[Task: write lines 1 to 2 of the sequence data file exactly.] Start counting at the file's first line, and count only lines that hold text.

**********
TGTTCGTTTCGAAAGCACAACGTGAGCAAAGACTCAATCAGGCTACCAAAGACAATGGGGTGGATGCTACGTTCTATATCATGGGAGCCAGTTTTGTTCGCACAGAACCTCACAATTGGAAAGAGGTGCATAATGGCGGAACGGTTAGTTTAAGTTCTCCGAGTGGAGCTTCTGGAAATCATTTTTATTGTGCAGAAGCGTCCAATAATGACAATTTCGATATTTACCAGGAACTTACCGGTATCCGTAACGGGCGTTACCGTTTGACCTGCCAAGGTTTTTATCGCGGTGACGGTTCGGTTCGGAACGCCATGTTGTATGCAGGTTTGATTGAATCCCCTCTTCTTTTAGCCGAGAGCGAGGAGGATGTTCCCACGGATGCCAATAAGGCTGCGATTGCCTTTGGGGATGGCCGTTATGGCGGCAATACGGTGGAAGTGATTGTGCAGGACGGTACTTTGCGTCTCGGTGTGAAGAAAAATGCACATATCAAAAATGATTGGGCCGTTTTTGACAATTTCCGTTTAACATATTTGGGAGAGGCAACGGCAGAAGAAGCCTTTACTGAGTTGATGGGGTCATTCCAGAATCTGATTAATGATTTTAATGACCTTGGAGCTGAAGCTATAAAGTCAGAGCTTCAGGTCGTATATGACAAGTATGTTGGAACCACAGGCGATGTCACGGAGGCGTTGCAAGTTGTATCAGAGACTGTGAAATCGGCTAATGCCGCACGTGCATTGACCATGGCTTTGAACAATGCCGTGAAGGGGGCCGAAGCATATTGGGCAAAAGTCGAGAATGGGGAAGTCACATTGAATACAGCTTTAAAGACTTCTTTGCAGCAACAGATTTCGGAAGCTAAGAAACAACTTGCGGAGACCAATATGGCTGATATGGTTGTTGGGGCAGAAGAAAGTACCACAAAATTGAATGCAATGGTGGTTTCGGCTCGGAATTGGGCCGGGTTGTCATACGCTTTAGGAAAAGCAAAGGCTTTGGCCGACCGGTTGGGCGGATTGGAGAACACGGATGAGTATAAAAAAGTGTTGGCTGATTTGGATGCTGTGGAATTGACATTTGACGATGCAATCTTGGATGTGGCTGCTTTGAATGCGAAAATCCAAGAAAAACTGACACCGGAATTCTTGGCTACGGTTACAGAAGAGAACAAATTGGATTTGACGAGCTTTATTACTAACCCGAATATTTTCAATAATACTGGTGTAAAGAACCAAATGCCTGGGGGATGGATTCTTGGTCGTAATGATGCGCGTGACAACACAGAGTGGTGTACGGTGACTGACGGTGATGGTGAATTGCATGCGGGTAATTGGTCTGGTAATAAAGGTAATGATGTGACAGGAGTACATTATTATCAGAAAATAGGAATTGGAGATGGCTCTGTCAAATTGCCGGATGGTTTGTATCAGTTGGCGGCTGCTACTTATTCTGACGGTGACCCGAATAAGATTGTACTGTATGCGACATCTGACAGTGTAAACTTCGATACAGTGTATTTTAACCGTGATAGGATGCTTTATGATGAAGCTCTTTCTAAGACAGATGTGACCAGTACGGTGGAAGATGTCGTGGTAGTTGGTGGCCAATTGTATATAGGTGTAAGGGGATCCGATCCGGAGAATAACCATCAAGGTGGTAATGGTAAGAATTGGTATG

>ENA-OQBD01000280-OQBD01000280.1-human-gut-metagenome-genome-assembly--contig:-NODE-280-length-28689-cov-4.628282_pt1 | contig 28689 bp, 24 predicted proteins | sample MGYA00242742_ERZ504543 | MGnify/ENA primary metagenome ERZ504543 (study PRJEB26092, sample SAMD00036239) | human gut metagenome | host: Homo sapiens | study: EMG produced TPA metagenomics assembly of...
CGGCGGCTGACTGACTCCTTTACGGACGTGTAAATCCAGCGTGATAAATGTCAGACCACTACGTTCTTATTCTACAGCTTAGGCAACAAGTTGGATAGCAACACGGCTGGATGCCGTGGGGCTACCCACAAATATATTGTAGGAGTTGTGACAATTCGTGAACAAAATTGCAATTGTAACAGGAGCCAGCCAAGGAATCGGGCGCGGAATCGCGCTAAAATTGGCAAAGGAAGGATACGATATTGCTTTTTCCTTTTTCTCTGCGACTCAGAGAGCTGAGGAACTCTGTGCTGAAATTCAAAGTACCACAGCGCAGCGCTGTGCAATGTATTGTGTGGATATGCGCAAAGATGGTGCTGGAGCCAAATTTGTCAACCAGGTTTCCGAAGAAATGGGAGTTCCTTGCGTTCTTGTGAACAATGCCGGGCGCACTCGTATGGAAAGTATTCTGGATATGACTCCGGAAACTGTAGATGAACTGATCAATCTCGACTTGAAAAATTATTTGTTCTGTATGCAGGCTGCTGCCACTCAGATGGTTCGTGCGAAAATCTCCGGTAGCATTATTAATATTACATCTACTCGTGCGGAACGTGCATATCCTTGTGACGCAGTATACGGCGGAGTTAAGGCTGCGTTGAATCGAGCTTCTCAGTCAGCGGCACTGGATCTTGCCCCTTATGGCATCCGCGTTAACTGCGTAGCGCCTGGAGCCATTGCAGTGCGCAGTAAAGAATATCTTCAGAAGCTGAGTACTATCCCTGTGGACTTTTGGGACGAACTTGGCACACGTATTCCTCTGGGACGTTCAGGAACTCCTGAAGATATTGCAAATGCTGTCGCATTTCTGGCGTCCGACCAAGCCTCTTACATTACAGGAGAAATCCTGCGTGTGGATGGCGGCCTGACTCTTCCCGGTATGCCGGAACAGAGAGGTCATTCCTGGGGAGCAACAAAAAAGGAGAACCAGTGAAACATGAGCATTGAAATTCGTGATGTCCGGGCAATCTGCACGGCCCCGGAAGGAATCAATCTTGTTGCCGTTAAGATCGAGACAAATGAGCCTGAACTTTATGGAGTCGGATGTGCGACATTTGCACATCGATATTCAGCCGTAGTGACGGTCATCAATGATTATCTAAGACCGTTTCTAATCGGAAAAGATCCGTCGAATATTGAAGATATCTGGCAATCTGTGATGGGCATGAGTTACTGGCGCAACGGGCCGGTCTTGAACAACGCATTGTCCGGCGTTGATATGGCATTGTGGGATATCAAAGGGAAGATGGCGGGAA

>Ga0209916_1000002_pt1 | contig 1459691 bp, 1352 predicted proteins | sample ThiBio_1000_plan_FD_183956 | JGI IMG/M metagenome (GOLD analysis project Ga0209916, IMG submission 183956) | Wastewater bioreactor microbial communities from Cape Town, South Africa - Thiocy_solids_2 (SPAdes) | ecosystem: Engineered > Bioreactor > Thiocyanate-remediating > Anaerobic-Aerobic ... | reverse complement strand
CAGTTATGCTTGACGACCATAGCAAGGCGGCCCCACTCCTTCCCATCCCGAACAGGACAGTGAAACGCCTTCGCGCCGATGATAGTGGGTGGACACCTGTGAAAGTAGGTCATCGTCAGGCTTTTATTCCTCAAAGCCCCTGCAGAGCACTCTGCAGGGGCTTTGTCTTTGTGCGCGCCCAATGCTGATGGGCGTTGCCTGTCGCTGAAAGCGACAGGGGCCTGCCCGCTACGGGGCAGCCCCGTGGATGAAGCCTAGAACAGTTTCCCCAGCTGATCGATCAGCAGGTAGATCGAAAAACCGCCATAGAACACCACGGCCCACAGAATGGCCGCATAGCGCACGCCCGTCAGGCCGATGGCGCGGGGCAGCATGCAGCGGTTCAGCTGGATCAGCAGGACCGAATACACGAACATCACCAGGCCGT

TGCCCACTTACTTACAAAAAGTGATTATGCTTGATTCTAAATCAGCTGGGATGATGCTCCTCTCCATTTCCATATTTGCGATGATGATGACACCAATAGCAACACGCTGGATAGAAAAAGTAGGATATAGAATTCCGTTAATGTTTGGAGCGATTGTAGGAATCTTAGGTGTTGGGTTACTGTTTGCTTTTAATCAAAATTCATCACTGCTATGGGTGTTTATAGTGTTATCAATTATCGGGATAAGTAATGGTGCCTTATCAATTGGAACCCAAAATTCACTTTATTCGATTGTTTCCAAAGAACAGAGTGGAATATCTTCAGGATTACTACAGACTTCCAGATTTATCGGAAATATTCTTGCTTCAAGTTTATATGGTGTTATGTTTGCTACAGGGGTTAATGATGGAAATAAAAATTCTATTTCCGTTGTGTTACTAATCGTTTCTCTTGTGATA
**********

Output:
TGTTCGTTTCGAAAGCACAACGTGAGCAAAGACTCAATCAGGCTACCAAAGACAATGGGGTGGATGCTACGTTCTATATCATGGGAGCCAGTTTTGTTCGCACAGAACCTCACAATTGGAAAGAGGTGCATAATGGCGGAACGGTTAGTTTAAGTTCTCCGAGTGGAGCTTCTGGAAATCATTTTTATTGTGCAGAAGCGTCCAATAATGACAATTTCGATATTTACCAGGAACTTACCGGTATCCGTAACGGGCGTTACCGTTTGACCTGCCAAGGTTTTTATCGCGGTGACGGTTCGGTTCGGAACGCCATGTTGTATGCAGGTTTGATTGAATCCCCTCTTCTTTTAGCCGAGAGCGAGGAGGATGTTCCCACGGATGCCAATAAGGCTGCGATTGCCTTTGGGGATGGCCGTTATGGCGGCAATACGGTGGAAGTGATTGTGCAGGACGGTACTTTGCGTCTCGGTGTGAAGAAAAATGCACATATCAAAAATGATTGGGCCGTTTTTGACAATTTCCGTTTAACATATTTGGGAGAGGCAACGGCAGAAGAAGCCTTTACTGAGTTGATGGGGTCATTCCAGAATCTGATTAATGATTTTAATGACCTTGGAGCTGAAGCTATAAAGTCAGAGCTTCAGGTCGTATATGACAAGTATGTTGGAACCACAGGCGATGTCACGGAGGCGTTGCAAGTTGTATCAGAGACTGTGAAATCGGCTAATGCCGCACGTGCATTGACCATGGCTTTGAACAATGCCGTGAAGGGGGCCGAAGCATATTGGGCAAAAGTCGAGAATGGGGAAGTCACATTGAATACAGCTTTAAAGACTTCTTTGCAGCAACAGATTTCGGAAGCTAAGAAACAACTTGCGGAGACCAATATGGCTGATATGGTTGTTGGGGCAGAAGAAAGTACCACAAAATTGAATGCAATGGTGGTTTCGGCTCGGAATTGGGCCGGGTTGTCATACGCTTTAGGAAAAGCAAAGGCTTTGGCCGACCGGTTGGGCGGATTGGAGAACACGGATGAGTATAAAAAAGTGTTGGCTGATTTGGATGCTGTGGAATTGACATTTGACGATGCAATCTTGGATGTGGCTGCTTTGAATGCGAAAATCCAAGAAAAACTGACACCGGAATTCTTGGCTACGGTTACAGAAGAGAACAAATTGGATTTGACGAGCTTTATTACTAACCCGAATATTTTCAATAATACTGGTGTAAAGAACCAAATGCCTGGGGGATGGATTCTTGGTCGTAATGATGCGCGTGACAACACAGAGTGGTGTACGGTGACTGACGGTGATGGTGAATTGCATGCGGGTAATTGGTCTGGTAATAAAGGTAATGATGTGACAGGAGTACATTATTATCAGAAAATAGGAATTGGAGATGGCTCTGTCAAATTGCCGGATGGTTTGTATCAGTTGGCGGCTGCTACTTATTCTGACGGTGACCCGAATAAGATTGTACTGTATGCGACATCTGACAGTGTAAACTTCGATACAGTGTATTTTAACCGTGATAGGATGCTTTATGATGAAGCTCTTTCTAAGACAGATGTGACCAGTACGGTGGAAGATGTCGTGGTAGTTGGTGGCCAATTGTATATAGGTGTAAGGGGATCCGATCCGGAGAATAACCATCAAGGTGGTAATGGTAAGAATTGGTATG

>ENA-OQBD01000280-OQBD01000280.1-human-gut-metagenome-genome-assembly--contig:-NODE-280-length-28689-cov-4.628282_pt1 | contig 28689 bp, 24 predicted proteins | sample MGYA00242742_ERZ504543 | MGnify/ENA primary metagenome ERZ504543 (study PRJEB26092, sample SAMD00036239) | human gut metagenome | host: Homo sapiens | study: EMG produced TPA metagenomics assembly of...